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At the Feet of The Mother

Surrender, Self-Offering, Humility (2)


Empty Contemplation

I have never seen people who have left everything in order to go and sit down in a more or less empty contemplation (for it is more or less empty), I have never seen such people making any progress, or in any case their progress is very trifling. I have seen persons who had no pretensions of doing yoga, who were simply filled with enthusiasm by the idea of terrestrial transformation and of the descent of the Divine into the world and who did their little bit of work with that enthusiasm in the heart, giving themselves wholly, without reserve, without any selfish idea of a personal salvation; these I have seen making magnificent progress, truly magnificent. And sometimes they are wonderful. I have seen sannyasis, I have seen people who live in monasteries, I have seen people who professed to be yogis, well, I would not exchange one of the others for a dozen such people…. It is not by running away from the world that you will change it. It is by working there, modestly, humbly but with a fire in the heart, something that burns like an offering.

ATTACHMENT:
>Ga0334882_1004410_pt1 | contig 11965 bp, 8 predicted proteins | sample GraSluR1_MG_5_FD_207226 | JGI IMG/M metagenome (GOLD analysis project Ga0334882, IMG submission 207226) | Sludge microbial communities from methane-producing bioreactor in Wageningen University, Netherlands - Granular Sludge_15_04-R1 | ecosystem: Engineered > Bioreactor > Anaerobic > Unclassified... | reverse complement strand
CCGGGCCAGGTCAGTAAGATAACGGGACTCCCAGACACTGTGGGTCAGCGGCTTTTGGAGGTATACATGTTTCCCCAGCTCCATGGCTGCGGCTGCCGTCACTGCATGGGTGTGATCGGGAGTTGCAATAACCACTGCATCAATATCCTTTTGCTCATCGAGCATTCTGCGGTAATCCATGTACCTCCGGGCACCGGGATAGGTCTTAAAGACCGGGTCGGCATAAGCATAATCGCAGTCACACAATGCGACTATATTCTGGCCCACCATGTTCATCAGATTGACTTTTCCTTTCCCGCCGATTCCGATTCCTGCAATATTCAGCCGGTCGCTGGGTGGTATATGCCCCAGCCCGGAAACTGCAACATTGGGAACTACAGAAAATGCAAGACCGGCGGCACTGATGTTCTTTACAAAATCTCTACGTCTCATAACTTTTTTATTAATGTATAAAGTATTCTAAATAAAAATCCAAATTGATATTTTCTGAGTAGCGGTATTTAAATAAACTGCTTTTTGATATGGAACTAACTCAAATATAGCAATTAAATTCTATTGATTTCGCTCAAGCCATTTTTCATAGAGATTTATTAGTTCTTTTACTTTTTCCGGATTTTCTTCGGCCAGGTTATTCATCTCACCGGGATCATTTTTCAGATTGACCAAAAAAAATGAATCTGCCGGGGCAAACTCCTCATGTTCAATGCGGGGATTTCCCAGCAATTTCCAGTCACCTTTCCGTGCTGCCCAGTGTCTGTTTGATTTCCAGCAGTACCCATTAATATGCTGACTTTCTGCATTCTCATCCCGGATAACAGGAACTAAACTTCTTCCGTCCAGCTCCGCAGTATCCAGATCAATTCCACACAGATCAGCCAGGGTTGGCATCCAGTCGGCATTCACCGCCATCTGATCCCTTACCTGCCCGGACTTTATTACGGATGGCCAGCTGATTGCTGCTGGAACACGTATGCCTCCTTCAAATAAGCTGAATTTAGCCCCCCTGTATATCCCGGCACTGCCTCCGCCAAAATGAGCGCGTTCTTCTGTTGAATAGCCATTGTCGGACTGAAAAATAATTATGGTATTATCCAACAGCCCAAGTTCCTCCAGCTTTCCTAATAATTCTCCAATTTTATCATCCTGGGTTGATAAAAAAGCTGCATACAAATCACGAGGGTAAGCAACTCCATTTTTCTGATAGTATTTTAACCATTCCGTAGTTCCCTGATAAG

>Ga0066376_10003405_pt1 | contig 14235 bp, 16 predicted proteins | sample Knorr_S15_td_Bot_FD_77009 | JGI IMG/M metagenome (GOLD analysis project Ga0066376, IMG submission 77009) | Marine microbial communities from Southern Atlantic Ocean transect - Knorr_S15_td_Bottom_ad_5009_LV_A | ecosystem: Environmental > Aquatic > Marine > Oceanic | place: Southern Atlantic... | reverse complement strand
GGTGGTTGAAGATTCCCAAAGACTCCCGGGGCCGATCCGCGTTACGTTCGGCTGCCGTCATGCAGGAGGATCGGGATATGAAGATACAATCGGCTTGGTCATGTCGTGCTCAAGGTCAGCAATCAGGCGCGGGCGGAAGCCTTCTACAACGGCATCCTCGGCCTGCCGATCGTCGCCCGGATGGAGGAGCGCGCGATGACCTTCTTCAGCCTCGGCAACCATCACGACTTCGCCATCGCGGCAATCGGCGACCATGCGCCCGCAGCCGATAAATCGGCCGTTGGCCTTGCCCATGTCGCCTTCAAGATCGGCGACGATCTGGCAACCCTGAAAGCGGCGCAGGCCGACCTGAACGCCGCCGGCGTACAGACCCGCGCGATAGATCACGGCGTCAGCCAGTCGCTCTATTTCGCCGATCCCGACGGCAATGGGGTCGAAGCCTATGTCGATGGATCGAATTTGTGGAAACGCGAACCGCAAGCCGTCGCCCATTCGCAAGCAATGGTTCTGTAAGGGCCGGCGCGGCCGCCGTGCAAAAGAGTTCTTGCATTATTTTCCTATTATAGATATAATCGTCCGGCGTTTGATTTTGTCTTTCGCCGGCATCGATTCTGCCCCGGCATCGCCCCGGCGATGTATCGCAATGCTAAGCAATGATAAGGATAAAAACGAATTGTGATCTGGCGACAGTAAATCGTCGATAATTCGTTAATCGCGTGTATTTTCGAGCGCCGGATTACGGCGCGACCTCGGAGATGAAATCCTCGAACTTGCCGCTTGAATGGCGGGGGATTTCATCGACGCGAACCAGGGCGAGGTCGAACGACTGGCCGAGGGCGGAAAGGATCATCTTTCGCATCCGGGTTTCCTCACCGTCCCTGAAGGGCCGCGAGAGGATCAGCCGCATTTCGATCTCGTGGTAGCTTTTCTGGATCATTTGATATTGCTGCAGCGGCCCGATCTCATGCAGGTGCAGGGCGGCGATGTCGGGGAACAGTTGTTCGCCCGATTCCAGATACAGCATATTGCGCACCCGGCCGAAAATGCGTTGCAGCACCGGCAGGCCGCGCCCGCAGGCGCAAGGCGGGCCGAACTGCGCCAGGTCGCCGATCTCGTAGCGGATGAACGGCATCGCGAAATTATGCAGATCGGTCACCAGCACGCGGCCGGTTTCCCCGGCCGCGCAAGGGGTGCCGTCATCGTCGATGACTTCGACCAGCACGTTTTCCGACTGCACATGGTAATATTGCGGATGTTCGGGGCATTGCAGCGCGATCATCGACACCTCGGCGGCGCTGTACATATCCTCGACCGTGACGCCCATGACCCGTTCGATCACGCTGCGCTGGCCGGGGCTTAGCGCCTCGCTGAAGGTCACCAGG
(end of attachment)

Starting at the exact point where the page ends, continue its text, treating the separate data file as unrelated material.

Ascetic Methods

Mother, for self-mastery are not the ascetic methods useful sometimes?

No! You cure nothing. You only give yourself the illusion that you have progressed, but you cure nothing. The proof is that if you stop your ascetic methods, the thing is even stronger than before; it comes back with a vengeance. It depends upon what you call ascetic methods. If it is not to indulge in satisfying all your desires, this indeed is not asceticism, it is common sense. It is something else. Ascetic methods are things like repeated fasting, compelling yourself to endure the cold… in fact, to torture your body a little. This indeed gives you only a spiritual pride, nothing more. It masters nothing at all. It is infinitely easier. People do it because it is very easy, it is simple. Just because the pride is quite satisfied and the vanity can get puffed up, it becomes very easy. One makes a great demonstration of his ascetic virtues, and so considers himself an extremely important personage, and that helps him to endure many things.